Saturday, 11 August 2012 - , , , , , , , , 0 comments

SOMETHING FOR NOTHING : A Soup for All Seasons

Sometimes, when I make a large quantity of soup, I can start to get a little bored of it after a day or so. This soup is wonderful because it has a really versatile base and can be made into a variety of different combinations using flavours, textures and even temperatures!
The basic soup is zero propoints per serving.


The first hot soup is basically a minestrone. With my addition of beetroot, it takes on the most incredible vibrant deep red colour.
When liquidized, it becomes a smooth, thick 'red velvet' soup. This can be served hot, but can also be transformed quickly and easily into the most delicious chilled, garlicky version, a little reminiscent of gazpacho.
In the UK, we need to be able to respond quickly to extremes of weather so this dish is perfect!


For the Basic Red Minestrone (8-10 servings)


A large stock pot
2 white onions
1/2 teaspoon low fat spread
1 red onion
2 cloves garlic
4 sticks celery
4 carrots
2 medium beetroot
1 tin Cherry tomatoes
3 tablespoons low salt soy sauce
2 low salt stock cubes
White and black pepper
Fresh herbs
Bay leaf


Dice the onion.
 Fry gently with the garlic in 1/2 a measured teaspoon of low fat spread and some Frylight Sunflower oil, until starting to soften.

Dice the remaining raw vegetables and add to the pan. Fry for a couple of minutes to take on the onion flavours.

Add the soy sauce, stock, fresh herbs, pepper, tinned tomatoes and fill the pan with water.

Pop in a bay leaf and bring the soup to the boil then turn down to a simmer. Allow to bubble for around an hour to cook the vegetables and allow the flavours to infuse.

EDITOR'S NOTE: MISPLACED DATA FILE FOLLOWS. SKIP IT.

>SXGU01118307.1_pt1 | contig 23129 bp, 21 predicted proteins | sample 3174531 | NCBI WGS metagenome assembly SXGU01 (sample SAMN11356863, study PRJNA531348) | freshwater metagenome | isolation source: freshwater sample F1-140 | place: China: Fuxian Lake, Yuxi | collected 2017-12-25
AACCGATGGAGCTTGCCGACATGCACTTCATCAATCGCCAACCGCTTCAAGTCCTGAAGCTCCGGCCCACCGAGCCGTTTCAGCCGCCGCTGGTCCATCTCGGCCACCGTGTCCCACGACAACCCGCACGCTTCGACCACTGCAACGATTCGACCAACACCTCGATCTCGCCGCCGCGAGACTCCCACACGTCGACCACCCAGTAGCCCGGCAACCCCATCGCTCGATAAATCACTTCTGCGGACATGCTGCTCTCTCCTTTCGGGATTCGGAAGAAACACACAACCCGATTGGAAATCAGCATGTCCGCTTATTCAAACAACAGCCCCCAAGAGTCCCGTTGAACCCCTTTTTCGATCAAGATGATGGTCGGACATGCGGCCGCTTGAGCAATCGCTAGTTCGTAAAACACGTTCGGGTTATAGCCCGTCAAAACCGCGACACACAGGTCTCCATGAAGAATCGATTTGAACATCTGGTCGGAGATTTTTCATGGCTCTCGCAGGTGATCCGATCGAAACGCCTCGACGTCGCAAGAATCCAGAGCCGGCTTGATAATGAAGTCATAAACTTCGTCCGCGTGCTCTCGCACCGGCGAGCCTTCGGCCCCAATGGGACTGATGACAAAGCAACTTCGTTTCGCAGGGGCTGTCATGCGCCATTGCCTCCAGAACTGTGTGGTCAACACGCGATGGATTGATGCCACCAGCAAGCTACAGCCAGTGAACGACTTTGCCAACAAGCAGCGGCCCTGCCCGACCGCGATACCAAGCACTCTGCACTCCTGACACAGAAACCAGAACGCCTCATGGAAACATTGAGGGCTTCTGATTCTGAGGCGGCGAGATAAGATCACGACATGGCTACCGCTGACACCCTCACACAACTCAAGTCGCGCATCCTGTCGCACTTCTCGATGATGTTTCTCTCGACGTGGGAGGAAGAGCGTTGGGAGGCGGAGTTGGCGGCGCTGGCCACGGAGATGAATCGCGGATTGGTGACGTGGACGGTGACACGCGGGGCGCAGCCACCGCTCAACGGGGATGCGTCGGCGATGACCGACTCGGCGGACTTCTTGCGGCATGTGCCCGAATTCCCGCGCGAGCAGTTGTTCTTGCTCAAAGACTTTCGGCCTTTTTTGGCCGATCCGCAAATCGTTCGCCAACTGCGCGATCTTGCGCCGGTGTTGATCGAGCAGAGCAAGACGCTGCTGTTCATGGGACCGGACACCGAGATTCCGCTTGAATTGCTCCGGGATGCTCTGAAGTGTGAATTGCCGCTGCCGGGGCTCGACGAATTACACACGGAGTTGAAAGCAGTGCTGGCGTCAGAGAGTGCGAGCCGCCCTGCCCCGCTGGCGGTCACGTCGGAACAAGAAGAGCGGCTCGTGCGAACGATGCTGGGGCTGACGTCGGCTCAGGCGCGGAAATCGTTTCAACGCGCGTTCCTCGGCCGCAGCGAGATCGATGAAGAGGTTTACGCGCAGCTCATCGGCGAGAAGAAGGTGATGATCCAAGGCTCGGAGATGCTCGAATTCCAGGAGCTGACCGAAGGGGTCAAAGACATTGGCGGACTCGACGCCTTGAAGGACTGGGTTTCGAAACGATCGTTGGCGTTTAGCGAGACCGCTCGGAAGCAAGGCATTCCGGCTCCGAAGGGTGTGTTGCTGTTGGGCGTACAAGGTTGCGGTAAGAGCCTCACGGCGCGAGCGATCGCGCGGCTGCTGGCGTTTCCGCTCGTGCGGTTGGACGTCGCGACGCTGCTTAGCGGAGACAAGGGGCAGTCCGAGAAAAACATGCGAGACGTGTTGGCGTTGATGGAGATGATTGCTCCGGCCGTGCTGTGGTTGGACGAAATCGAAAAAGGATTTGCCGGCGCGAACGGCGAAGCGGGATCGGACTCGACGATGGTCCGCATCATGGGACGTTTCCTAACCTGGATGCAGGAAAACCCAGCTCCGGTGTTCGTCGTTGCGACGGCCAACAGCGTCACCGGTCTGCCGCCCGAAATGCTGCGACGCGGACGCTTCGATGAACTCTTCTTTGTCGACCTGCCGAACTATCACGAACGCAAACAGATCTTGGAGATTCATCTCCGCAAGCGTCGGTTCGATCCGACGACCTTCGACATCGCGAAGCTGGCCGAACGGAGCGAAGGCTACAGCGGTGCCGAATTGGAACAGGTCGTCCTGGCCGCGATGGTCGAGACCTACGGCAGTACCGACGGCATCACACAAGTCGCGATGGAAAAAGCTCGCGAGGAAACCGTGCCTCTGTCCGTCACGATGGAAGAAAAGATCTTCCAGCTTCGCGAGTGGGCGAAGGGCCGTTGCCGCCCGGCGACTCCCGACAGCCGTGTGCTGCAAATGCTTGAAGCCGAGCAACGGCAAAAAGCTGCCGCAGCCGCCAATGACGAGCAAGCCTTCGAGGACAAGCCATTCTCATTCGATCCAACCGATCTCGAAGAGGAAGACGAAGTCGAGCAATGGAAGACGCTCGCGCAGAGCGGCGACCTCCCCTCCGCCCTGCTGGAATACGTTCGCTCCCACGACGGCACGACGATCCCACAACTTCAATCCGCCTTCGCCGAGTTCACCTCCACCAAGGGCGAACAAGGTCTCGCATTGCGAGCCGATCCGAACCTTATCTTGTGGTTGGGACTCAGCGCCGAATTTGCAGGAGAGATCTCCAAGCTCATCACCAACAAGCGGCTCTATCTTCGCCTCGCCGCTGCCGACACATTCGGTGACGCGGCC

Serve simply and beautifully with a sprig of fresh basil.


For the Red Velvet Soup
(Hot or Chilled Version)

When you've had enough of the minestrone or just fancy a change, blitz the soup with a hand blender in the pan.
You can serve this hot. 

For the chilled version, add the juice of a lime or lemon and some freshly crushed garlic. Chop some fresh mint into the soup.
To serve, use 1 measured teaspoon of 0% fat Greek yoghurt (0pp) and dot it into tiny blobs on the surface of the soup to compliment the citrus and garlic flavours. 

If you want to add some variety, drop some cooked prawns into it. (Don't forget to calculate the propoints/calories).
If it's a really hot day, pop some ice cubes into the soup-it makes it really refreshing. If you have time, try making ice cubes containing lemon and fresh herbs to put in the soup for a decorative and flavoursome sparkle.
Serve with a slice of fresh lime.


Red, velvety and hot.
Chilled, zesty and fresh.




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